None of this will be clear for a while. For now, we do what we’ve done so far: wait and worry for our friends.

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There are protests happening all over Sudan right now. This is in response to the rise in fuel prices that occurred on Sunday, with the lifting of fuel subsidies. As Magdi Al Gizouli explained quite well in his discussion of the subsidies, the government likely removed them in order to better comply with IMF conditions for seeking debt relief. Such a decision was on some level a gamble—that domestic opposition would be manageable, and that the long term economic benefits for those in power would outweigh the short and medium term pain that all sectors of Sudanese society would feel as a result of such economic policies.

Last year’s “#SudanRevolts,”* began due to fears of fuel subsidies being lifted, so comparing the level of protests then and now seems apt. Last year, the protests initially seemed quite strong, with small protests throughout Khartoum as well as some in Omdurman and Bahri (parts of the Khartoum metropolitan area, separated by the Nile). After several days, however, the number of protests seemed to decrease, even as international media began focusing on them. While there were reports of protests at universities outside of Khartoum, these protests were not particularly significant.

More striking still was the way that the government handled the protests. While they sought to contain them with tear gas and at times were quite violent, the number of those who died was quite small. This was intentional—the regime was quite aware that the death of a student was the cause for the October Revolution in ’64, and that funerals have been a site of mobilization in other countries during the Arab Spring.

I am not currently in Sudan, so I can’t get a sense of the character of these protests. At the same time, they do seem more widespread and popular. Video footage has been making the rounds on facebook in the past day of school girls in Omdurman protesting, and many Sudanese secondary schools have been closed for the upcoming days. The number of neighborhoods where protests are being reported seems wider than last year, and the size of the protests seems larger. There’s an internet campaign called Abena, meaning “we refuse,” but unlike last time, it doesn’t seem to be the internet leading the demonstrators, but rather, following and seeking to reflect the demonstrators.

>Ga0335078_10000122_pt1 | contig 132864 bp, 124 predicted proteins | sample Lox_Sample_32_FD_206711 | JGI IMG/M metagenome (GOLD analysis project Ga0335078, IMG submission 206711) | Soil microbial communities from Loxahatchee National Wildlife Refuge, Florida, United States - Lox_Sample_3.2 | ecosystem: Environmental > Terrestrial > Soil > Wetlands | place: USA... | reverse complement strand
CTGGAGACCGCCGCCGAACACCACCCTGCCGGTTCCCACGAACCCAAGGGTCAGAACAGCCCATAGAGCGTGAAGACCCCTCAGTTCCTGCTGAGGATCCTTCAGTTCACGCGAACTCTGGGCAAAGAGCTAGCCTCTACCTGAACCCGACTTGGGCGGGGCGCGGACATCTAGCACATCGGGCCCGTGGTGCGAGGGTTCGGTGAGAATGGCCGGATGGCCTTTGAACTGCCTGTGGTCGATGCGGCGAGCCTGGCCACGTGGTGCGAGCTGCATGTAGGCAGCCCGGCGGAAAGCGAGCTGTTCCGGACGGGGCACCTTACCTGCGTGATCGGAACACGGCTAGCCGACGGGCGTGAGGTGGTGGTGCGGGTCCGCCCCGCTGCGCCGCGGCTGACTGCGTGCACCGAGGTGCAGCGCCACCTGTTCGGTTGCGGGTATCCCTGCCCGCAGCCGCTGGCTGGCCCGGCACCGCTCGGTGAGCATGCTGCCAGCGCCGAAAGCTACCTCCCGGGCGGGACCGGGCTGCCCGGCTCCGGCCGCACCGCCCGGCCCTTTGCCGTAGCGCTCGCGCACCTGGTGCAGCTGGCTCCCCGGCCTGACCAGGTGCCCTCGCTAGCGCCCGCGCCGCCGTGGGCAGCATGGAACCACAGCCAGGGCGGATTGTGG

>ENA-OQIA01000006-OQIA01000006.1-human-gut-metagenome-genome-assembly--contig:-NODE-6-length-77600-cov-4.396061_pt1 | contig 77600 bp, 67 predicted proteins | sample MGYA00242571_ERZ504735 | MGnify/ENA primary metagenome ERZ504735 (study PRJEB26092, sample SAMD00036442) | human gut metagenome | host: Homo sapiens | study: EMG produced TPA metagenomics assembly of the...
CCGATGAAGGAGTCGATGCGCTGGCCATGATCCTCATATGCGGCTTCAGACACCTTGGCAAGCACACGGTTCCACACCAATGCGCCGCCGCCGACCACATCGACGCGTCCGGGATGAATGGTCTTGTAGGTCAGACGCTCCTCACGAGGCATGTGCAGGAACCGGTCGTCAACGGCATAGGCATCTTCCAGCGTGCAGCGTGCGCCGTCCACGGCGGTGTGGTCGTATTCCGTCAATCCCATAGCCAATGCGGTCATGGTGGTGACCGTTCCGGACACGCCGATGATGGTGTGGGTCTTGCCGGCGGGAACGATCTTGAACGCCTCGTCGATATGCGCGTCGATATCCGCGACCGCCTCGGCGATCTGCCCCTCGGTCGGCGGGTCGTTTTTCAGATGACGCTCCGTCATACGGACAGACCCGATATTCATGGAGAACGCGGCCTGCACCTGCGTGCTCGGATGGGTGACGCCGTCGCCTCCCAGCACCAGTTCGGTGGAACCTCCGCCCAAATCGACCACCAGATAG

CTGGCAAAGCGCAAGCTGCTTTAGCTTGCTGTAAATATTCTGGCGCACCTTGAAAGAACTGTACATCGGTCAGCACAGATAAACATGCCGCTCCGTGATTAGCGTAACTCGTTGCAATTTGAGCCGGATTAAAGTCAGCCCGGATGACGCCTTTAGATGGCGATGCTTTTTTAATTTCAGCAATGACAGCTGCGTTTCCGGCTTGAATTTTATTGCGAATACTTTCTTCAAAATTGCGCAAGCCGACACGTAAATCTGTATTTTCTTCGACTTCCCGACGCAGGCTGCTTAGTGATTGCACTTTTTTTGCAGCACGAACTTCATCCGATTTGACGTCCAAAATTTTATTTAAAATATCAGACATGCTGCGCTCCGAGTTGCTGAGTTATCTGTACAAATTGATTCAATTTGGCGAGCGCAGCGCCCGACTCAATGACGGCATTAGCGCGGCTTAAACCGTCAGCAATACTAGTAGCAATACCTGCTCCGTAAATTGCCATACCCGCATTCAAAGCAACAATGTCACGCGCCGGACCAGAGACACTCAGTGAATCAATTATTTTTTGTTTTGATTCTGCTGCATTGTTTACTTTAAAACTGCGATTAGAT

The protests also seem much stronger outside of Khartoum, in other major cities including Medani, Atbara, Nyala, and Port Sudan. Protests in Medani began early in anticipation of the price rises, and they seem to be the largest, with reports in some articles of tanks being sent to Medani and the roads to there being closed off. For other protests outside of Khartoum, access to journalists is somewhat limited, but there is footage of protests in Atbara floating around on facebook (I haven’t been able to track down all the video links out there, but I’ll try to post some links later if it proves important).

Most frighteningly, the government seems to be responding more violently, with at least 21 deaths so far. It seems clear that at least within the security apparatus, there is no hope that these protests will be avoided or that they will die down on their own—instead, the government seems intent on quashing them unambiguously and brutally.

I’m particularly worried about the fact that the internet was cut off in Sudan today. This was done most likely to curb activists using the internet to organize, but in a country with few international reporters and where all journalists face overwhelming limitations, it also serves to limit outside knowledge of what’s happening there.

The government has bet that it can ride out these protests by responding brutally until they subside. Sudanese society seems to be responding more strongly than last year, but it’s still quite early, so it’s unclear how this will play out.

We’ll just have to wait until Sudan reemerges onto the internet with evidence of what’s happening.

*I don’t care for using hashtags to indicate social movements, since I think their origins are with people, not with a particular web platform. At the same time, it was clear that young protesters used this label themselves and identified with it.